A publication of the Archaeological Institute of America
Byzantine Mosaics Uncovered in Israel
Wednesday, April 02, 2014
(Assaf Peretz, courtesy of the Israel Antiquities Authority)
HURA, ISRAEL—A Byzantine monastery with intact mosaics on the floors of the prayer hall and dining room was discovered during salvage excavations in the Negev Desert. The mosaics, made up of blue, red, yellow, and green tiles, depict leaves, flowers, baskets, jars, birds, and geometric patterns. The names of four of the monastery’s abbots, and the sixth-century dates that the floors were laid, are recorded in tiles. “It seems that this monastery, located near the Byzantine settlement of Horbat Hur, is one monastery in a series of monasteries situated alongside a road that linked Transjordan with the Be’er Sheva Valley,” Daniel Varga of the Israel Antiquities Authority told Live Science. Four other rooms had been paved with white mosaic tiles, and ceramic jars, cooking pots, kraters, bowls, glass vessels, and coins were found. The monastery and mosaics will be moved away from the road construction and preserved.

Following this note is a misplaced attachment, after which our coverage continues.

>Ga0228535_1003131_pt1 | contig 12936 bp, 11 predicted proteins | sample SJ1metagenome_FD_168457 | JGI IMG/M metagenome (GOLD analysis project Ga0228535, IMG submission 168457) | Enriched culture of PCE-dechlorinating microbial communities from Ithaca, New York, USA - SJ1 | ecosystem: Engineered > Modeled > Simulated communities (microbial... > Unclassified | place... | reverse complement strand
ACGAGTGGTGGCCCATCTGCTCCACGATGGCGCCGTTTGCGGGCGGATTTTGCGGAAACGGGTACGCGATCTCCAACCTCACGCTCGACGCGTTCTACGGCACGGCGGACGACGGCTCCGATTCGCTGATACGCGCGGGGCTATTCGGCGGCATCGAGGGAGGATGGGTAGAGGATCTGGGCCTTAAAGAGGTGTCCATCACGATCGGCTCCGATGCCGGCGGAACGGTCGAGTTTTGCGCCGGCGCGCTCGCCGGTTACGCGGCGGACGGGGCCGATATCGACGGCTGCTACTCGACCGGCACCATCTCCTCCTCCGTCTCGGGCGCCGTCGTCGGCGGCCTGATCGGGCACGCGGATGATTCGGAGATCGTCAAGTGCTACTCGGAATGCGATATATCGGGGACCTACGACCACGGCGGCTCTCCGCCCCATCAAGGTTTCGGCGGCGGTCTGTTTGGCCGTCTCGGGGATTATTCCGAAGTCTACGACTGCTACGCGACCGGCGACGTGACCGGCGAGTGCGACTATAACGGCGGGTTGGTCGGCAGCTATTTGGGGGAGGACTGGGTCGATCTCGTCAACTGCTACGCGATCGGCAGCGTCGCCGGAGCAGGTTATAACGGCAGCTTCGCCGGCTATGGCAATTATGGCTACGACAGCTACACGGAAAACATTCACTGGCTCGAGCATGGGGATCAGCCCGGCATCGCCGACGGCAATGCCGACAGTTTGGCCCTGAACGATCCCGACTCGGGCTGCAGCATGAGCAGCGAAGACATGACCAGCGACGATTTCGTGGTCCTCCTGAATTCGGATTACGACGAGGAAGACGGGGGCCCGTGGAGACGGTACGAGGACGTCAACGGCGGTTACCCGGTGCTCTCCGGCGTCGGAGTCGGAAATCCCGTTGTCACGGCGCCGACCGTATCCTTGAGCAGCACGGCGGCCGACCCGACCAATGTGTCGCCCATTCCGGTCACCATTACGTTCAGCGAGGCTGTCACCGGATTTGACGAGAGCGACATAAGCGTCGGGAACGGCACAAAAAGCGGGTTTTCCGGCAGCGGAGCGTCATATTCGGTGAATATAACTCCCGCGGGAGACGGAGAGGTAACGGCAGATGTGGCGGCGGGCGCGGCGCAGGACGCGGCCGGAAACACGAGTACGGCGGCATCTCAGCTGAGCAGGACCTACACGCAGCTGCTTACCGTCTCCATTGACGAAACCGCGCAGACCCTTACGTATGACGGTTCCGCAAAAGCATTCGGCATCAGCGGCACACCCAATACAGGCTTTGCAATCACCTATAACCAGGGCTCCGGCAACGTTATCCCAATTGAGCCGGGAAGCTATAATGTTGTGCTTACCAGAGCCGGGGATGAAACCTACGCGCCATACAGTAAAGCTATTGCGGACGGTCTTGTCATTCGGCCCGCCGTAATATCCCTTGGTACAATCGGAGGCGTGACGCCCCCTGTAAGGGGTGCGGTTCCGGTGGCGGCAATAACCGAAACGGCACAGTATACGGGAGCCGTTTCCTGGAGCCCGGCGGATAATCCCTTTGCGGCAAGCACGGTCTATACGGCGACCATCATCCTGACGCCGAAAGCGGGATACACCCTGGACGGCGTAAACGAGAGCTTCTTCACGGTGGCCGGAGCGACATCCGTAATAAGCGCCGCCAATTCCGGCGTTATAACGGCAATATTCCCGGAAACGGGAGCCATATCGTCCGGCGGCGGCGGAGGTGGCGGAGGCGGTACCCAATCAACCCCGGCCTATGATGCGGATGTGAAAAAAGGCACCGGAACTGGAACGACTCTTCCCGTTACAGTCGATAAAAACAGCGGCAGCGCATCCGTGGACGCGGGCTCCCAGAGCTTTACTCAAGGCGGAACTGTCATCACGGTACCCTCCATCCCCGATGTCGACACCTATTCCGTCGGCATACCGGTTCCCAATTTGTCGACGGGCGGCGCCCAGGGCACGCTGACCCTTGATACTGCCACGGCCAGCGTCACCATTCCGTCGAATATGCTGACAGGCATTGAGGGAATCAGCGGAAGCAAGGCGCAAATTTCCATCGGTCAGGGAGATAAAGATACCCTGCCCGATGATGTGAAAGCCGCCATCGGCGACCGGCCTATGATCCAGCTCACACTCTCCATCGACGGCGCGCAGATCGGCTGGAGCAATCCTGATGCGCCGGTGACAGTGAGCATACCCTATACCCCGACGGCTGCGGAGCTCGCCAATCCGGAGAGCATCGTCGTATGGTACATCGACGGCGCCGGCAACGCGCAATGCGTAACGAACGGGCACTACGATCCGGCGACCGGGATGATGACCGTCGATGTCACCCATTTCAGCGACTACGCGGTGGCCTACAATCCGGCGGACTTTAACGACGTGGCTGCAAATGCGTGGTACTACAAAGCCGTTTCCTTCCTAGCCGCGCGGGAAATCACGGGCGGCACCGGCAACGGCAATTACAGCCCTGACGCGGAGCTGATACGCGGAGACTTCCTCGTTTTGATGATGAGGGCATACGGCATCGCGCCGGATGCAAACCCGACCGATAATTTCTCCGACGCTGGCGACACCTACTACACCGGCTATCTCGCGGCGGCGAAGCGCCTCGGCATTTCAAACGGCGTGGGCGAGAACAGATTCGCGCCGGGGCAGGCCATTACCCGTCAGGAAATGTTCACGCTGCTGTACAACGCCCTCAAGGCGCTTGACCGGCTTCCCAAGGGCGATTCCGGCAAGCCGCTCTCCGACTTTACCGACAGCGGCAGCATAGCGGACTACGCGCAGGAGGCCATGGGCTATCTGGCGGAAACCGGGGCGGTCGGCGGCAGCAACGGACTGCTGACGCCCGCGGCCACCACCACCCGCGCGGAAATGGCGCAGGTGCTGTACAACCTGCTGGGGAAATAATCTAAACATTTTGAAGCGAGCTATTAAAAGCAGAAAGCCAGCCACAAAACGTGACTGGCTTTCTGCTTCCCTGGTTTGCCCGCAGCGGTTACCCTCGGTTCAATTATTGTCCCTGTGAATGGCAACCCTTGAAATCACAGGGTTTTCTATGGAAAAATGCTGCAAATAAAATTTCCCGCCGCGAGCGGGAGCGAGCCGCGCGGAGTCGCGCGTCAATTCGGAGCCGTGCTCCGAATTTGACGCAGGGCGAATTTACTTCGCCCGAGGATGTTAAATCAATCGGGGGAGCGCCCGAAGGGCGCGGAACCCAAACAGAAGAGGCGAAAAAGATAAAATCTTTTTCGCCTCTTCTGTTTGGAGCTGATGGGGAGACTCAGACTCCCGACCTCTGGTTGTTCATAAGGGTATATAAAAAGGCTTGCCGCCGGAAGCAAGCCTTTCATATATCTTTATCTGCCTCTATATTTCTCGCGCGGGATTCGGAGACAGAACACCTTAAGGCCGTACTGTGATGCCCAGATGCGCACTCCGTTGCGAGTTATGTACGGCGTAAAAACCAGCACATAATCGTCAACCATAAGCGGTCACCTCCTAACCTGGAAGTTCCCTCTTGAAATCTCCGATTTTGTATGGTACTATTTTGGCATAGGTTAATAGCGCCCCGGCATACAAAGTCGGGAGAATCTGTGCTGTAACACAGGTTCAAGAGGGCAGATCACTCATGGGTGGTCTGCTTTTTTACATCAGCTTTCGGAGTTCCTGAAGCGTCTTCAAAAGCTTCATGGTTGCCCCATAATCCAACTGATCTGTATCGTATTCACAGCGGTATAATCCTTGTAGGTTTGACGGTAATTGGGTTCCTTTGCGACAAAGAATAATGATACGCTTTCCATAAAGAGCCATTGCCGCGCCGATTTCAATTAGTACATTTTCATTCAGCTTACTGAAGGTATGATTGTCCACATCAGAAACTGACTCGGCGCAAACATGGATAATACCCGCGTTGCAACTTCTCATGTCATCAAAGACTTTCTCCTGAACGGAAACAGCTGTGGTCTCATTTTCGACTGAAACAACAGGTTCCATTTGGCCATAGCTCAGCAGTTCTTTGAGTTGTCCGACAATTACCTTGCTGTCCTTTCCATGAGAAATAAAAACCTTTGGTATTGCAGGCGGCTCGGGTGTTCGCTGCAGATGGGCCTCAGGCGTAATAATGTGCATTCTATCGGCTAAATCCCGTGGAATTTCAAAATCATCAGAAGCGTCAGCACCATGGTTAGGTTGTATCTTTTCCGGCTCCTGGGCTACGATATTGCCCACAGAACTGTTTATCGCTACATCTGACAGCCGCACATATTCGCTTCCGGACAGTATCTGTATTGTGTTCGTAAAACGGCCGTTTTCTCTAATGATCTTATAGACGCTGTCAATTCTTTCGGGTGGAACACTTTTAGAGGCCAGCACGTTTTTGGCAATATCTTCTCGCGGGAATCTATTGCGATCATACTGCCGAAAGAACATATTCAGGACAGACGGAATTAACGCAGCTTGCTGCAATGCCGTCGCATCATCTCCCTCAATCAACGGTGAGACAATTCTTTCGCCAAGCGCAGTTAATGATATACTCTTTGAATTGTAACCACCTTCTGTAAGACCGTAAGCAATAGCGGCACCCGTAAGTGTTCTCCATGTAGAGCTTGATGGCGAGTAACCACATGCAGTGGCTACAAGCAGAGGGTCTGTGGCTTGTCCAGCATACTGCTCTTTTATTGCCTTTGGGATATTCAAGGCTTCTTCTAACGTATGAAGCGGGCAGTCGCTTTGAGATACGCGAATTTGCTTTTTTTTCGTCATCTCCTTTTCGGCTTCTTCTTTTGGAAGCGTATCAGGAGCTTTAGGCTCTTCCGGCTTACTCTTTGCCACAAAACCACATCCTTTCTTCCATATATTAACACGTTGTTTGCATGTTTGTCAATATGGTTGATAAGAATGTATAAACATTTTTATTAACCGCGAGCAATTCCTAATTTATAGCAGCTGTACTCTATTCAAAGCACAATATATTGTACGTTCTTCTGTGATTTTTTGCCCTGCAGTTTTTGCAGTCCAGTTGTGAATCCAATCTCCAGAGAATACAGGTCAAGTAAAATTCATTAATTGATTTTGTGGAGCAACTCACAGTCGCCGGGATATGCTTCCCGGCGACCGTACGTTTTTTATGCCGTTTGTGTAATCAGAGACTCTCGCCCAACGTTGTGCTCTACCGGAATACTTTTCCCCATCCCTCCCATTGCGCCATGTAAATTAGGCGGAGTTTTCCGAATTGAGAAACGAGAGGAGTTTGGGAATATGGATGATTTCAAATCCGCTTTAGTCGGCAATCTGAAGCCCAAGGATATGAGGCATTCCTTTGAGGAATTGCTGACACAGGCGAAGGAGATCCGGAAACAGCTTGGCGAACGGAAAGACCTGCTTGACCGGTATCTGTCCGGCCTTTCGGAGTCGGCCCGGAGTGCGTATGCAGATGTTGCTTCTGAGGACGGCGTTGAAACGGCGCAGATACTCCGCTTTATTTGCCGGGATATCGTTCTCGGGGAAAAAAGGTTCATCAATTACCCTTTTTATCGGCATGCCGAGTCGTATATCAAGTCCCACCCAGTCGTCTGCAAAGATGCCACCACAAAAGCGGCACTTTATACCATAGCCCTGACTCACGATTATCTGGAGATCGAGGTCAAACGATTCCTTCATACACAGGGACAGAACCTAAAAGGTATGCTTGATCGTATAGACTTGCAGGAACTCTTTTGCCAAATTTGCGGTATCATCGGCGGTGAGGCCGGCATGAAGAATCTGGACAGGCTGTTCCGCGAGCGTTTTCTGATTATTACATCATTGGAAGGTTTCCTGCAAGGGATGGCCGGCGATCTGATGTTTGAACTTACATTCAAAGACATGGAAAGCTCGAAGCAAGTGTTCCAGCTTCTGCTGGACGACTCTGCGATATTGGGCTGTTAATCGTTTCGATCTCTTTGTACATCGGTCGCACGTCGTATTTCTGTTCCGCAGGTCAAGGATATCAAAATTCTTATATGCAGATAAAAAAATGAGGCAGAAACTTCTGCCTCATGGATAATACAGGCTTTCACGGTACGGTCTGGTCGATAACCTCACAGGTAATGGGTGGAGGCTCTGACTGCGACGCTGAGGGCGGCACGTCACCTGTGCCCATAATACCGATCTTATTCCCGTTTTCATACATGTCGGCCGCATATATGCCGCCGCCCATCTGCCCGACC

Maya city zoning, trophy skulls in Bolivia, saving the Spanish Armada, an Indus migration, and Papua New Guinea’s smoked mummies
The dragon that guarded Xanadu